‘Romeo and Juliet’ Set Wins Award


Photo provided by Hannah Thompson

The set of ‘Romeo and Juliet,’ the latest production from the Dreyfoos theatre department.

For some theatre majors, parting with their set after working long hours on it can be such a sweet sorrow. However, for theatre junior Cami Wright, this will not be the case. The “Romeo and Juliet” set, designed both by Wright and theatre teacher Ed Blanchette, was one of the 50 sets of its kind that may be selected to be brung to the Florida International Thespian Society (ITS) state festival.

“[To become eligible for the competition] you submit [your set] and they send a panel of two judges to all of the to all of the high schools in the state of Florida,” Mr. Blanchette said. “They watch and adjudicate, and then they all get together and make the decision. There are 50 other high schools are trying to compete in this, and they will [only] select five.”

True commitment was required to start and finish the set. From beginning the plans over the summer and completing the set itself on opening night, tech crew heads theatre senior Nicole Abis, theatre sophomore Chloe Gonzalez, and theatre junior Issy Block stayed after school six to seven days a week until 7:30 p.m. or sometimes later, to perfect it. A total of 335 arts hours were awarded to each of the crew heads after the set was finished on Oct. 30.

“The research, set design, model, and floor plans [and] elevations took two months this summer,” Wright said. “The building began the first day of school and students worked six to seven days during and after school [to finish it]. [We actually] finished [only] 30 minutes before the house opened on opening night.”

Theatre teacher and “Romeo and Juliet” director Brad Barfield gave Wright her original inspiration of making the set model the Globe Theatre, where William Shakespeare had his shows performed in London during the late 16th and early 17th centuries. Considering the fact that the Globe is such a large building, Wright used “forced perspective” to make it appear larger than it actually is by making each level progressively shorter as someone reaches its higher levels.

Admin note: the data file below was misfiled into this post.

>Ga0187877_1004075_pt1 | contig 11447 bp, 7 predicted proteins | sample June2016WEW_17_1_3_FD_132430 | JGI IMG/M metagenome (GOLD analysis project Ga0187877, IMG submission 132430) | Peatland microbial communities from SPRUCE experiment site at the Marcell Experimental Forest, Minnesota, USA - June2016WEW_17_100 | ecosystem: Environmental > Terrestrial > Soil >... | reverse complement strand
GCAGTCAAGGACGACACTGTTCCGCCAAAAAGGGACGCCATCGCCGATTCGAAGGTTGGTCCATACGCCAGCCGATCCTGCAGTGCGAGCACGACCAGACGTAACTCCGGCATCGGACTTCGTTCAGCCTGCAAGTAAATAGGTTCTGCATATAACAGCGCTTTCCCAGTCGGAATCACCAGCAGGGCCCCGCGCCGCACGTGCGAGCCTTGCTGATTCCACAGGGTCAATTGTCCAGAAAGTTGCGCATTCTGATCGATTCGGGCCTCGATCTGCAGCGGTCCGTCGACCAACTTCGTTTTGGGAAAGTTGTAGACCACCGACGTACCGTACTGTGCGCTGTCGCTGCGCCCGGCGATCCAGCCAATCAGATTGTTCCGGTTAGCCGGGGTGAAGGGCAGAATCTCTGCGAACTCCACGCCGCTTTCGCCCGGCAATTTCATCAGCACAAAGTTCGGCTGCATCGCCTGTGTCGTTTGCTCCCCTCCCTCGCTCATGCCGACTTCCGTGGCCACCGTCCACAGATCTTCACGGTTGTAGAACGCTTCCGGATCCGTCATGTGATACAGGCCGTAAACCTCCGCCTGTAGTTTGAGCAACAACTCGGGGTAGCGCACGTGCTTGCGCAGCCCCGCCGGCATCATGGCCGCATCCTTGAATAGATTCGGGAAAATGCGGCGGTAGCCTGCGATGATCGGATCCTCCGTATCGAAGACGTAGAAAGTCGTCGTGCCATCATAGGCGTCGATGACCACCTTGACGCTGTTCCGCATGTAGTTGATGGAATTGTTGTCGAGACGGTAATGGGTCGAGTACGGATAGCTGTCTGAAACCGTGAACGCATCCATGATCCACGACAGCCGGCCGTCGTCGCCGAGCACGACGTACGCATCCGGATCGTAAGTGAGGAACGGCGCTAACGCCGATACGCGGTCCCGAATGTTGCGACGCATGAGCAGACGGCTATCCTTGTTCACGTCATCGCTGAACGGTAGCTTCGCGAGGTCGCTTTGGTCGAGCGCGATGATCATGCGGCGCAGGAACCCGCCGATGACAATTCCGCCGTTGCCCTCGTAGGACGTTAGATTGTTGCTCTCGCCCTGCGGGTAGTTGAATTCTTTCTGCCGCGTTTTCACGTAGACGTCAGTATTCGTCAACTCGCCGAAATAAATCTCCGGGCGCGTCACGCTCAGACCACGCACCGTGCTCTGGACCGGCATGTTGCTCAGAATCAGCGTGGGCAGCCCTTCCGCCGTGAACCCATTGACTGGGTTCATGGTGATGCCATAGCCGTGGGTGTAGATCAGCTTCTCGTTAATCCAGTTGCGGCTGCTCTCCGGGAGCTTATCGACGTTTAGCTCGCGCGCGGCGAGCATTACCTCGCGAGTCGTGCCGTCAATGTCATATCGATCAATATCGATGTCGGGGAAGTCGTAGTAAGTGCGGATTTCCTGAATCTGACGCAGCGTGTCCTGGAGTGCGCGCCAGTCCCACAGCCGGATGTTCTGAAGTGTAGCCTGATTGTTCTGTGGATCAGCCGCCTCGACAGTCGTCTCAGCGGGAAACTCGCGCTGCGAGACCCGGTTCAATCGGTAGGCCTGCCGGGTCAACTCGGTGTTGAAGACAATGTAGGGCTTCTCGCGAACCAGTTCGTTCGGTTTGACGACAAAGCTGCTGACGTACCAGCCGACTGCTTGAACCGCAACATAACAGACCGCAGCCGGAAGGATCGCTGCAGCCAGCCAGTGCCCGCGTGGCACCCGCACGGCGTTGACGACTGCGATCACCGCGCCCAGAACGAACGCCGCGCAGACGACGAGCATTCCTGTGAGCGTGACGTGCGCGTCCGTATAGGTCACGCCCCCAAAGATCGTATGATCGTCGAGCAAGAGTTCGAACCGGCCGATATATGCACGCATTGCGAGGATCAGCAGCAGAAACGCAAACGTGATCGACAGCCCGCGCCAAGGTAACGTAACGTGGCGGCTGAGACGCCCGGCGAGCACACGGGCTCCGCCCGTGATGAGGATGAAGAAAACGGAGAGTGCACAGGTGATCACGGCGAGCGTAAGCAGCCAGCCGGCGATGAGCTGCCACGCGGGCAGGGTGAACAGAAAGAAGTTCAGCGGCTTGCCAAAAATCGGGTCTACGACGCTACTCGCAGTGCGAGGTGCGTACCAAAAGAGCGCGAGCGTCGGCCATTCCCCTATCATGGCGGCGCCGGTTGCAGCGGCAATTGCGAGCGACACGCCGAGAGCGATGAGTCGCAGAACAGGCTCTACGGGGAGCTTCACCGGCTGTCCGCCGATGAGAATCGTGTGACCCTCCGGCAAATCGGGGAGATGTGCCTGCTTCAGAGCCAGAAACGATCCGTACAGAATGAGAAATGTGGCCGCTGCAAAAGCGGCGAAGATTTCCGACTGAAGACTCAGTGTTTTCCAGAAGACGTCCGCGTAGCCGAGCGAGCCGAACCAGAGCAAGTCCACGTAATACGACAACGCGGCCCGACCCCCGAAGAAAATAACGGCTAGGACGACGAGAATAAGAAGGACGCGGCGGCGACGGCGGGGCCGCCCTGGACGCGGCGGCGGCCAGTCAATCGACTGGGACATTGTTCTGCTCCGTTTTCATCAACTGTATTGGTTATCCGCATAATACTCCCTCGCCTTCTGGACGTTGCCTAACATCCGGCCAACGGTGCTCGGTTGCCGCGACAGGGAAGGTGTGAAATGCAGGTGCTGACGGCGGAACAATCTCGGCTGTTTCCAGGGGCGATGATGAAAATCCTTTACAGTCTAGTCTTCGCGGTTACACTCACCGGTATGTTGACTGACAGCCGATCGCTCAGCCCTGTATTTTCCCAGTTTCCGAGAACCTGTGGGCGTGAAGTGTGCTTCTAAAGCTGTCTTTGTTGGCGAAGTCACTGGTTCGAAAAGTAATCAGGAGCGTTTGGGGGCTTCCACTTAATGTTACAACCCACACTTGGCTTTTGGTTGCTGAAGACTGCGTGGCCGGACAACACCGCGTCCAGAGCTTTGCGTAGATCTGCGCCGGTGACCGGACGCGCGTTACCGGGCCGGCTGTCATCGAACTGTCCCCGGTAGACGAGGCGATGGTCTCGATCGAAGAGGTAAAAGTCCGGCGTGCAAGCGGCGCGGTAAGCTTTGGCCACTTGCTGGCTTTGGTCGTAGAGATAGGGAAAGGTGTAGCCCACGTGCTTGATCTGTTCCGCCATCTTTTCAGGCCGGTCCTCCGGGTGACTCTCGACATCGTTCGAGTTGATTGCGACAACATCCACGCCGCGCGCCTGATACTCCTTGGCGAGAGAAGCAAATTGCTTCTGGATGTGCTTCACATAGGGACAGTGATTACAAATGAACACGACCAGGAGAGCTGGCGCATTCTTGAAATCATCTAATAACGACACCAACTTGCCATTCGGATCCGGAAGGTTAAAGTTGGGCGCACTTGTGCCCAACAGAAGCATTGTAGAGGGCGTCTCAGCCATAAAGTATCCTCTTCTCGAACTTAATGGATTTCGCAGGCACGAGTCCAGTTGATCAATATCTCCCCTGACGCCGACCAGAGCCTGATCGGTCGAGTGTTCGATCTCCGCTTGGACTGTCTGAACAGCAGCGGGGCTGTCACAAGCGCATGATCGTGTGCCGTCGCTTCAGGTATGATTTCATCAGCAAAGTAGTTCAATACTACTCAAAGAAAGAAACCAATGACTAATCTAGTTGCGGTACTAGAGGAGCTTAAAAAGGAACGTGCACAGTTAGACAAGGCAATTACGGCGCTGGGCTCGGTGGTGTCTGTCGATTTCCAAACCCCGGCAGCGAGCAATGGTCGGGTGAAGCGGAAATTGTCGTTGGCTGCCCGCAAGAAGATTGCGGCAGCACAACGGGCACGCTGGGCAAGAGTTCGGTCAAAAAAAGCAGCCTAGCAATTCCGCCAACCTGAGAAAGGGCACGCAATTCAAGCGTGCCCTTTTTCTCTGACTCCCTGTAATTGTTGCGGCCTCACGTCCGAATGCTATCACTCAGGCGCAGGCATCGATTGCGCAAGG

“I didn’t want to copy the Globe exactly, so I made it similar enough that an audience member who has a mental image of the Globe would recognize it,” Wright said. “Part of my process was looking at reference pictures of the current [theater] in London, and then without looking at them, doing quick sketches to see which elements of it were most memorable. These parts were kept the same and the rest was changed to tailor it to ‘Romeo and Juliet.’”

As the set is moved from the classroom, to the stage, and hopefully to the festival in March, Mr. Blanchette and the many theatre students who contributed to it can only hope their hard work will help them secure a spot at states.

“Watching [the set] all come together was the most exciting part [of making it],” Mr. Blanchette said. “ [Because] the rest of it is just work, it’s building all the individual elements, watching them get painted and watching them get done. But the [overall best] part was when you put [the set] all together and it all fits, [becoming] what the designer and the director wanted.”